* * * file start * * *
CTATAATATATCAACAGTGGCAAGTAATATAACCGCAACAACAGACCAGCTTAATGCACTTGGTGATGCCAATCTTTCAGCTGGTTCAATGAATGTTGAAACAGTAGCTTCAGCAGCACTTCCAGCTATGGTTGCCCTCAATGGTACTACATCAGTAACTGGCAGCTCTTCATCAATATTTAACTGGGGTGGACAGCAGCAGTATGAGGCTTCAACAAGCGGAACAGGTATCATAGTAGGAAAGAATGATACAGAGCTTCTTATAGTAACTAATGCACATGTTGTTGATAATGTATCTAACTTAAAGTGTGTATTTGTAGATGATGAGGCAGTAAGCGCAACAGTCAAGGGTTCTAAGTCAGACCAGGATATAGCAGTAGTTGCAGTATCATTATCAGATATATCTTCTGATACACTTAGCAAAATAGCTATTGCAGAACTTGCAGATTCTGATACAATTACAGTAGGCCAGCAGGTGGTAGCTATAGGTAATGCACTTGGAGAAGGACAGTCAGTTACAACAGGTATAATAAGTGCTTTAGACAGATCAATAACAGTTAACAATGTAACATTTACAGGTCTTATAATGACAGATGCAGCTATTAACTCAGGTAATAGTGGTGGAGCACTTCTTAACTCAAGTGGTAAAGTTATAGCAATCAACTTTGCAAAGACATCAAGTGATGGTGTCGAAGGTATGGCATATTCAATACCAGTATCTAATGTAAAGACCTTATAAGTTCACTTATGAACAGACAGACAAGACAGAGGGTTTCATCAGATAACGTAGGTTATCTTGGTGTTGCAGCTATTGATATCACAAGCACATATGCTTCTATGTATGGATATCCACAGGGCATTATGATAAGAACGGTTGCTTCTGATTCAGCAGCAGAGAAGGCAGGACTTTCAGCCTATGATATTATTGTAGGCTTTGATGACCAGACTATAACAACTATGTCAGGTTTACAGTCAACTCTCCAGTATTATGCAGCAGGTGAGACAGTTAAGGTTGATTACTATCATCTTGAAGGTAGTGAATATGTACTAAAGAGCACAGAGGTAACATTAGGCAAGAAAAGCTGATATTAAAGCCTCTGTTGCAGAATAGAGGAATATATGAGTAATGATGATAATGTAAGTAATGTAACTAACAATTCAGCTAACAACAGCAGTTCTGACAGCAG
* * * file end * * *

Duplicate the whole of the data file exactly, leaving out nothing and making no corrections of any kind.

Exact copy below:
CTATAATATATCAACAGTGGCAAGTAATATAACCGCAACAACAGACCAGCTTAATGCACTTGGTGATGCCAATCTTTCAGCTGGTTCAATGAATGTTGAAACAGTAGCTTCAGCAGCACTTCCAGCTATGGTTGCCCTCAATGGTACTACATCAGTAACTGGCAGCTCTTCATCAATATTTAACTGGGGTGGACAGCAGCAGTATGAGGCTTCAACAAGCGGAACAGGTATCATAGTAGGAAAGAATGATACAGAGCTTCTTATAGTAACTAATGCACATGTTGTTGATAATGTATCTAACTTAAAGTGTGTATTTGTAGATGATGAGGCAGTAAGCGCAACAGTCAAGGGTTCTAAGTCAGACCAGGATATAGCAGTAGTTGCAGTATCATTATCAGATATATCTTCTGATACACTTAGCAAAATAGCTATTGCAGAACTTGCAGATTCTGATACAATTACAGTAGGCCAGCAGGTGGTAGCTATAGGTAATGCACTTGGAGAAGGACAGTCAGTTACAACAGGTATAATAAGTGCTTTAGACAGATCAATAACAGTTAACAATGTAACATTTACAGGTCTTATAATGACAGATGCAGCTATTAACTCAGGTAATAGTGGTGGAGCACTTCTTAACTCAAGTGGTAAAGTTATAGCAATCAACTTTGCAAAGACATCAAGTGATGGTGTCGAAGGTATGGCATATTCAATACCAGTATCTAATGTAAAGACCTTATAAGTTCACTTATGAACAGACAGACAAGACAGAGGGTTTCATCAGATAACGTAGGTTATCTTGGTGTTGCAGCTATTGATATCACAAGCACATATGCTTCTATGTATGGATATCCACAGGGCATTATGATAAGAACGGTTGCTTCTGATTCAGCAGCAGAGAAGGCAGGACTTTCAGCCTATGATATTATTGTAGGCTTTGATGACCAGACTATAACAACTATGTCAGGTTTACAGTCAACTCTCCAGTATTATGCAGCAGGTGAGACAGTTAAGGTTGATTACTATCATCTTGAAGGTAGTGAATATGTACTAAAGAGCACAGAGGTAACATTAGGCAAGAAAAGCTGATATTAAAGCCTCTGTTGCAGAATAGAGGAATATATGAGTAATGATGATAATGTAAGTAATGTAACTAACAATTCAGCTAACAACAGCAGTTCTGACAGCAG